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I'm curious to find out why we talk of freshwater (or fresh water) when we refer to water with a very limited amount of salt dissolved in it.

Looking at various sources, both online and in books, I have learnt that the term sweetwater may also be used.

Do you know the origin of the expression and is sweetwater a valid alternative?

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You seem to ask 'What is fresh about freshwater?' –  Kris Apr 17 '12 at 19:51
    
In a sense, because it could not depend on water being cool. However, zpletan seems to have found an Old English term to justify "fresh" –  Paola Apr 17 '12 at 19:55
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Sweetwater is not commonly used. It's most appropriate in historical contexts. –  Charles Apr 17 '12 at 20:17
    
The analogue of sweetwater is used in a number of other languages: forum.wordreference.com/showthread.php?t=1071437 –  Hugo Apr 18 '12 at 7:37
    
@Paola - You are capable to ask questions which are better than mine! +1 –  user19148 May 4 '12 at 12:48

3 Answers 3

up vote 2 down vote accepted

The NOAD identifies the etymology of fresh:

ORIGIN Old English fersc [not salt, fit for drinking,] superseded in Middle English by forms from Old French freis, fresche; both ultimately of Germanic origin and related to Dutch vers and German frisch.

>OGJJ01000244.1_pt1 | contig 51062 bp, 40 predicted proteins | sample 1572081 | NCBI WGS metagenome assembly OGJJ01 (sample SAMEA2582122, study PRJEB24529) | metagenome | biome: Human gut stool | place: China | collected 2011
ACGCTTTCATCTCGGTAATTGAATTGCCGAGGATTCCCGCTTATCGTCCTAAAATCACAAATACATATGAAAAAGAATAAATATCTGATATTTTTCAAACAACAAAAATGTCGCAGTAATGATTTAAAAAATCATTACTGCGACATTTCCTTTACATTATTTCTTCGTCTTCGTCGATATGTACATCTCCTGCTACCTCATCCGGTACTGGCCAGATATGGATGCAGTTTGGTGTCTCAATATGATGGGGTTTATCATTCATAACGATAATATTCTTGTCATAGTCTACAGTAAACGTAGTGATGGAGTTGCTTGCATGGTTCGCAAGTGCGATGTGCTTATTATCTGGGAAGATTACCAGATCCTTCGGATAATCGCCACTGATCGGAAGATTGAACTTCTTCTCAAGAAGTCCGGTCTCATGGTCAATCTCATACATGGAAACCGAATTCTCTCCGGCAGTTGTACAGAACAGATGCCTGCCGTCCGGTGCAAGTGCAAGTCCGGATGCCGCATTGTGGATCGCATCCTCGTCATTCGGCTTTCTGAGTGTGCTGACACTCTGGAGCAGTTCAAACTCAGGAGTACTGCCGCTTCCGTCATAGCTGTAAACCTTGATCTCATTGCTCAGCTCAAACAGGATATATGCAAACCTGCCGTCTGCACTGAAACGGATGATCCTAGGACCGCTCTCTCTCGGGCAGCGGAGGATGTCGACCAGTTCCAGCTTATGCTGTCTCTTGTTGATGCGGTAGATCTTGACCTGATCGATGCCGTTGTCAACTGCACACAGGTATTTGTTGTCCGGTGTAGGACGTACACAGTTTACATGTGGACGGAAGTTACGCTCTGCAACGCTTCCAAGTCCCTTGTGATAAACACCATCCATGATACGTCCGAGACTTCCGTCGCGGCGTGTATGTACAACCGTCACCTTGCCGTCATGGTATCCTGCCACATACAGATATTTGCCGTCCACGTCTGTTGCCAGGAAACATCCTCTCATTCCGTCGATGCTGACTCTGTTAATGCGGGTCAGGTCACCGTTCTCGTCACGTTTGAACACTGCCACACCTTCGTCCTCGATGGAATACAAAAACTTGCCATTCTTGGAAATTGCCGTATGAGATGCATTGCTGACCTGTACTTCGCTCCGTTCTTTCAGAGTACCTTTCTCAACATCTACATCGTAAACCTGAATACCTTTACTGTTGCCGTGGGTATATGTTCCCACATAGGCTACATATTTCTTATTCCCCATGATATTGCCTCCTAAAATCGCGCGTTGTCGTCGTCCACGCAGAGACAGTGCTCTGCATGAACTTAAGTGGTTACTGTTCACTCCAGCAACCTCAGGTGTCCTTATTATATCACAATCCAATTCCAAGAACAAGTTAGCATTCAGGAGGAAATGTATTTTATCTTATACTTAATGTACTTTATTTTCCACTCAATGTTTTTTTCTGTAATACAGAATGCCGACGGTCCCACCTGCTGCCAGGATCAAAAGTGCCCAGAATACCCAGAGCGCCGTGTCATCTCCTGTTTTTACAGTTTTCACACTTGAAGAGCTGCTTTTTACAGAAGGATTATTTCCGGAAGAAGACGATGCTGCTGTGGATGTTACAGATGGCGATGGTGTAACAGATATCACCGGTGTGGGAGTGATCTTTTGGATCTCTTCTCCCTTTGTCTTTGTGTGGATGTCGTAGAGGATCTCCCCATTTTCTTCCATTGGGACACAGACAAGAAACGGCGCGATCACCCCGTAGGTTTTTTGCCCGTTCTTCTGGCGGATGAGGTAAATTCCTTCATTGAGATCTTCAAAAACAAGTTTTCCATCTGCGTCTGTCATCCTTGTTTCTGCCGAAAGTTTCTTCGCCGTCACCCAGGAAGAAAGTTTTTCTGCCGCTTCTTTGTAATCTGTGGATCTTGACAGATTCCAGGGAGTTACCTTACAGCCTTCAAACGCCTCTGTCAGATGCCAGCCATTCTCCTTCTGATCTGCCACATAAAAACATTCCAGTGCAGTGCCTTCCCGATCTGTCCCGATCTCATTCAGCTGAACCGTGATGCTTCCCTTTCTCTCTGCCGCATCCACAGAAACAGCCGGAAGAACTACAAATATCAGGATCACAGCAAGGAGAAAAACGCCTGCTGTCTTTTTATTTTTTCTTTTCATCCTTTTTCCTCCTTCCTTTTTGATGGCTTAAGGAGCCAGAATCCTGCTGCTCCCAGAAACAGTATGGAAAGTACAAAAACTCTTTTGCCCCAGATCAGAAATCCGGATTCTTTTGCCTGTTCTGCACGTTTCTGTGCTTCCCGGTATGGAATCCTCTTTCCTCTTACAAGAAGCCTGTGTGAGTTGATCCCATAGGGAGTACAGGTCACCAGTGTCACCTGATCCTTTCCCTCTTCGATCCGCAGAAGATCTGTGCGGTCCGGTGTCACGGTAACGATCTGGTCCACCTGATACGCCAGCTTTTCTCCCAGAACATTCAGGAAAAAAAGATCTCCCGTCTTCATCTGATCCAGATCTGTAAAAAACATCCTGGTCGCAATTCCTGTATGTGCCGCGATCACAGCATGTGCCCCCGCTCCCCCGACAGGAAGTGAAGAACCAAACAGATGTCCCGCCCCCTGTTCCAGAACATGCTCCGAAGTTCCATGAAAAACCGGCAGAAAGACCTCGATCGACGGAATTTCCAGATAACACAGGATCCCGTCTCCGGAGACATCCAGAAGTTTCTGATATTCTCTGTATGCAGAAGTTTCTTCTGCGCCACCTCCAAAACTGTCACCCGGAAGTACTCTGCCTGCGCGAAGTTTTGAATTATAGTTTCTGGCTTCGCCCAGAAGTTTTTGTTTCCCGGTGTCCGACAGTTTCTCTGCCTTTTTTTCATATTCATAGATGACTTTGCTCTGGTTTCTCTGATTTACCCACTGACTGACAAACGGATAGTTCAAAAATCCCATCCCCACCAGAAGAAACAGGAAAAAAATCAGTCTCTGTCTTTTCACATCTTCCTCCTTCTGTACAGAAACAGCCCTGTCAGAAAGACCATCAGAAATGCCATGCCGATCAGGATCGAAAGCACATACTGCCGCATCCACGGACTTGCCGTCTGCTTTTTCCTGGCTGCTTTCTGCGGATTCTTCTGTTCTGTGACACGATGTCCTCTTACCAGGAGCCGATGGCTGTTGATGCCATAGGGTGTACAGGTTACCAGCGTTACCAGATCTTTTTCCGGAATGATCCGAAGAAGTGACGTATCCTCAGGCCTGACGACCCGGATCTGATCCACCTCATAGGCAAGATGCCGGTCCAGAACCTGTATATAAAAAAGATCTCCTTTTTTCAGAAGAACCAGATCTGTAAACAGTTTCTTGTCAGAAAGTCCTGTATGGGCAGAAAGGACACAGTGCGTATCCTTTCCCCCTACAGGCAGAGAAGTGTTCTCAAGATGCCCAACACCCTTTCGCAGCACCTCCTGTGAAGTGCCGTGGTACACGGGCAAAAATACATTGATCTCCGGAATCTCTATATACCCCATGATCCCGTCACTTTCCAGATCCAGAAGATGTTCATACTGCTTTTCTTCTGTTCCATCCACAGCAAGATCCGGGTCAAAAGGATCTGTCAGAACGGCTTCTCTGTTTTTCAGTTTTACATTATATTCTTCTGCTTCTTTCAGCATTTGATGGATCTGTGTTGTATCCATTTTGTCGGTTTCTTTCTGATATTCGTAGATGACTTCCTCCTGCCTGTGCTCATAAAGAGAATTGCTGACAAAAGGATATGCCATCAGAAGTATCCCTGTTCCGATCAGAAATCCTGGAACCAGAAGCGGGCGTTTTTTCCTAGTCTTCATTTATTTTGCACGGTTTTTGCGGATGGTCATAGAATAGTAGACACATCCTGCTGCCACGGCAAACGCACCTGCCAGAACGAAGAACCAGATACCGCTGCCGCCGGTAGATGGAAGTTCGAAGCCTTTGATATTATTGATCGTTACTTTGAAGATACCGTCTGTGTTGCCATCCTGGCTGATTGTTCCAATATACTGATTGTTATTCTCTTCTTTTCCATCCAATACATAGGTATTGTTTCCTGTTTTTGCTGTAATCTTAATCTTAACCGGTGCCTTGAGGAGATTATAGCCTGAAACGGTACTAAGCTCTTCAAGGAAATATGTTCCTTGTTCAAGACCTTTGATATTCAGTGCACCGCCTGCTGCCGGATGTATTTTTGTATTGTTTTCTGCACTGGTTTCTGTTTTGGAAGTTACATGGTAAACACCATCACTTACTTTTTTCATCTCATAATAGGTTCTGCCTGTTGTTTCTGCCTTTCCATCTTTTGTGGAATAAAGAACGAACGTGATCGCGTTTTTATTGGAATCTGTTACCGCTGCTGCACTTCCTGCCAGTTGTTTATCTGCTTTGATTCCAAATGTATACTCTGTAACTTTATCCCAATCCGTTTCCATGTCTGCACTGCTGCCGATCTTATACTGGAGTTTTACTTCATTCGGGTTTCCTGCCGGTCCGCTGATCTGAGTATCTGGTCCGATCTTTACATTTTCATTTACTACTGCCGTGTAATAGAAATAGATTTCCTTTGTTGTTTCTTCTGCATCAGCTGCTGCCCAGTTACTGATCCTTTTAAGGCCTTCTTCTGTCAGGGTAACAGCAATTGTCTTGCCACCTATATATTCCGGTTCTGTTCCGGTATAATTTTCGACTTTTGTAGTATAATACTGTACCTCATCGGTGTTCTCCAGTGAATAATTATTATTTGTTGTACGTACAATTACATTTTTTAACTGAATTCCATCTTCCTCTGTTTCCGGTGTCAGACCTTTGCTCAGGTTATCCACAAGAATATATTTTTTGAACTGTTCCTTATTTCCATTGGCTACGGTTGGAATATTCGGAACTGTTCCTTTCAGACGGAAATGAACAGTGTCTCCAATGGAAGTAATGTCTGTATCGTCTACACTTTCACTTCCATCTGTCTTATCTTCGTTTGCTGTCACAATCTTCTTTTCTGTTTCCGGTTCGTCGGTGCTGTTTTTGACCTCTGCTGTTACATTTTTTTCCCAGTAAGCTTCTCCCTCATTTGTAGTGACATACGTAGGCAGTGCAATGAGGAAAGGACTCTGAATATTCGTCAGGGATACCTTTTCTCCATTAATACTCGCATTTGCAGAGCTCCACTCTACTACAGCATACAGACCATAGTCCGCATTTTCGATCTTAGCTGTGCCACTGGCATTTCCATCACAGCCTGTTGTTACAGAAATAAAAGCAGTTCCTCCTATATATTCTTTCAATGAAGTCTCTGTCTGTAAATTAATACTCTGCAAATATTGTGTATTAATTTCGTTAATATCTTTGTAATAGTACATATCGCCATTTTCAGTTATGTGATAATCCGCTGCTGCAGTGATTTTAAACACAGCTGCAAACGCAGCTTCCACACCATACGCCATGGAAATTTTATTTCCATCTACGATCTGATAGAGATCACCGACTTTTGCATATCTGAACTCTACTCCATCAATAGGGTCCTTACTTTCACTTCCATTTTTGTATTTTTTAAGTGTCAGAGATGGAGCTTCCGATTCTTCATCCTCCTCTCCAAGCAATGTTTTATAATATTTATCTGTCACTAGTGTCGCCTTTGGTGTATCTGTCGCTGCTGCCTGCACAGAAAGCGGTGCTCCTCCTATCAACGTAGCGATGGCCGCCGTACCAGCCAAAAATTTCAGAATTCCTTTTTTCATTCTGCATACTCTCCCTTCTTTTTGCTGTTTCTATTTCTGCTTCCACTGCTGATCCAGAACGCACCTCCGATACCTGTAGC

Sweetwater, I would assume, is at this point (don't know about originally; cf. @BarrieEngland's answer) the antonym of saltwater, and therefore synonymous with freshwater.

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No, sweetwater is water that is suitable for drinking. There are reasons water might not be drinkable, even if it isn't salty. –  Peter Shor Mar 18 at 17:45

The OED’s earliest citation for ‘fresh water’ is 1528, in the phrase ‘the best freshe water fyshe’. ‘Sweet water’ appears around the middle of the sixteenth century, in the sense of ‘a sweet-smelling liquid preparation’. It is first used to mean fresh water in 1608.

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Your OED must be much better than mine, as I couldn't find any reference to origins or comparisons between the two expressions –  Paola Apr 17 '12 at 19:50
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@Paola: OED online: oed.com –  Barrie England Apr 17 '12 at 19:58
    
Expanding on @Barrie's answer, the OED's oldest citation of this sense of "fresh" dates to c893 in Orosious' History: (Eufrates) is mæst eallra ferscra wætera. The full etymology is specifically listed as "obscure", but roughly corresponds to zpletan's answer. –  Simon Jester May 4 '12 at 14:13
    
@SimonJester: Quite right. I looked only under 'fresh water', not 'fresh'. Surprising there's not some kind of cross reference. –  Barrie England May 4 '12 at 14:36

My contention has always been that:

Rain water reaches the ground, is partly utilized, and eventually flows into the sea.

Therefore, water freshly obtained from rain, from water-bodies or ground water is fresh and potable, unlike that which has washed out into the sea to become salt water heavy with minerals.

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